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Branden Dawson senior year return breakdown

The rising senior has a chance to expand his game and be a major factor in the Big Ten in 2015.

Adam Hunger-USA TODAY Sports

If you just look at which games Branden Dawson played in last season and which games he missed, you'd figure him to be a pretty important player for the Michigan State Spartans. The junior forward played in all but one game during the team's 18-1 start. After Dawson bizarrely broke his hand while watching film, Michigan State fell into a 4-5 rut that saw the Spartans lose to rival Michigan twice and lose control of the Big Ten title race.

When Dawson returned to the lineup at the beginning of March, Michigan State rallied to win the Big Ten Tournament and reach the East Region Final of the NCAA Tournament.

The ups and downs of the 2014 Spartans weren't completely reliant on Dawson. Seniors Adreian Payne and Keith Appling also struggled through injuries, which led to the team relying too heavily on star guard Gary Harris at times. However, for the upcoming 2014-15 season, Dawson will be a big factor in Michigan State's success or failure. With Appling and Payne graduating while Harris prepares to enter the NBA, it will be up to Dawson -- as well as fellow key contributors Denzel Valentine and Travis Trice -- to lead the Spartans into the future.

You could certainly find a worse player to build a team around. Even though he's only listed at 6'6" and 225 pounds, Dawson plays a lot bigger. Last season he averaged 8.3 rebounds per game in just 28.3 minutes, which was good for 68th in the nation in offensive rebounding percentage and 121st in defensive rebounding percentage. He's efficient around the basket (61.3 percent on field goals) and good at avoiding personal fouls (just 2.1 committed per 40 minutes), but Dawson must improve his offensive range if he is to become the program leader that Tom Izzo needs him to be.

In 2014, Dawson only attempted 64 free throws in 28 games along with just a single three-pointer. With Valentine and Trice both adept at shooting from long range, Dawson doesn't need to stretch his game out beyond the arc like Payne learned to do (although that would certainly be appreciated by the Spartan faithful). On the other hand, he will have to be more aggressive in creating his own shot and getting to the free throw line.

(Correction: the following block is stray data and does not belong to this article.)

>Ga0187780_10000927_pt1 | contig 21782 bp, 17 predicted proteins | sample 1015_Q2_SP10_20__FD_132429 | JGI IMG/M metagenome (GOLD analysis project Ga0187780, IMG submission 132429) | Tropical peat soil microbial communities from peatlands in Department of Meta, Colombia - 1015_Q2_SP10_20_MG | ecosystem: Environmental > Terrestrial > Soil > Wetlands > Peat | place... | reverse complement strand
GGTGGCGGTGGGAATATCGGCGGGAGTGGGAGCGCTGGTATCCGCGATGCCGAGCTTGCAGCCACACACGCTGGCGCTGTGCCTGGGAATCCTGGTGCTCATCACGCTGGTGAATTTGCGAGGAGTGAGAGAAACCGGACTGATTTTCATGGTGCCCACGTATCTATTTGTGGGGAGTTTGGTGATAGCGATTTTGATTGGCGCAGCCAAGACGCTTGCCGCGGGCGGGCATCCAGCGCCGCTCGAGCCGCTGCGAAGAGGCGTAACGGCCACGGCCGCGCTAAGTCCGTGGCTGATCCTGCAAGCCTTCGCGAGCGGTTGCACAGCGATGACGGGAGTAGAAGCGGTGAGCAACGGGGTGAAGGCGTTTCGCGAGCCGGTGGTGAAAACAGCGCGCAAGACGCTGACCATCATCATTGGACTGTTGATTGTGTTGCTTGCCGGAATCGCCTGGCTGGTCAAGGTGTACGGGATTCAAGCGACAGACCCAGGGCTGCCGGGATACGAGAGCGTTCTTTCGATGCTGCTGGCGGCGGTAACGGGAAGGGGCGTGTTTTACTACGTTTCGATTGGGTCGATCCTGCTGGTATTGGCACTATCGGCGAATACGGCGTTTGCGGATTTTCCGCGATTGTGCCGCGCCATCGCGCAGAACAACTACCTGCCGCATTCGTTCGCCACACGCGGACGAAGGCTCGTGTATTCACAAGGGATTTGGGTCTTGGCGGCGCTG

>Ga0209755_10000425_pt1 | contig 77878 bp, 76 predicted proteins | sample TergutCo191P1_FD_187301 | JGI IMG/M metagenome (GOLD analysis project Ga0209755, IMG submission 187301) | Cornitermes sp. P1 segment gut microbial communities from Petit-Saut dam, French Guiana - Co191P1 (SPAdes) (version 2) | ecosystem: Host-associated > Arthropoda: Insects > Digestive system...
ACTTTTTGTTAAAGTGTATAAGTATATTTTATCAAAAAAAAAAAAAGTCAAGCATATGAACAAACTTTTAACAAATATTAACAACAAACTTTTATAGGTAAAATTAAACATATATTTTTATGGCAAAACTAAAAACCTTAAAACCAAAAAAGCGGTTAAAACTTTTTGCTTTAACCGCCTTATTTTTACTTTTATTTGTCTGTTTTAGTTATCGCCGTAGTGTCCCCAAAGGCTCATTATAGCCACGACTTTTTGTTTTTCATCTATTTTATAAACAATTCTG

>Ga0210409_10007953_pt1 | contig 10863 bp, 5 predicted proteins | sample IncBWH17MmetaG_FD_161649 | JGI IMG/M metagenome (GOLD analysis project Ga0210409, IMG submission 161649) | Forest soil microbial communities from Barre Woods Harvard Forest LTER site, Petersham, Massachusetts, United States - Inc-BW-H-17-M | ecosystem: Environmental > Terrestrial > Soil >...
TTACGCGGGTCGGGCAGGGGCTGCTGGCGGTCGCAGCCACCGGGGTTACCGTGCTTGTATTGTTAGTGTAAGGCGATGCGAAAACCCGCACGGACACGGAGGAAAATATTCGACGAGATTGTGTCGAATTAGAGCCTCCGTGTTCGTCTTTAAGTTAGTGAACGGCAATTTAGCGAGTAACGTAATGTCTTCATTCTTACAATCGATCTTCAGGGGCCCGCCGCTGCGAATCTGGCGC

Dawson disappeared from the Michigan State offense for stretches during 2014, but that won't be an option next season. With so much firepower leaving the lineup, Izzo will need his rising senior to be heavily involved at both ends of the floor. The good news is that towards the end of 2014, Dawson showed flashes of the player he has the potential to be in 2015. In six of his last seven games, he scored in double figures with at least six rebounds. In two games against Harvard and Virginia in the NCAA Tournament, Dawson combined for 50 points, 19 rebounds, and 10 free throw attempts.

With no Appling or Harris to set him up this season, Dawson will likely see his field goal percentage go down, but he should in turn see more opportunities to do his own thing while posting up guards or facing up centers. With players like Gavin Schilling, Matt Costello, and Kenny Kaminski providing depth at the forward position, Dawson has the opportunity to be a big problem for opponents. If his size is ever an issue, Izzo has the option of playing more big men and letting Dawson go to work on a smaller opponent.

There's going to be a lot of questions surrounding the Michigan State basketball team as we get closer to next season. There always are for a program losing as much star power as the Spartans are. Not all of those questions, have to be pessimistic, though. At least one should center around Dawson and just how good of a player he can be for the Spartans in 2015. With a few improvements to his offensive game, he can be one of the Big Ten's top players.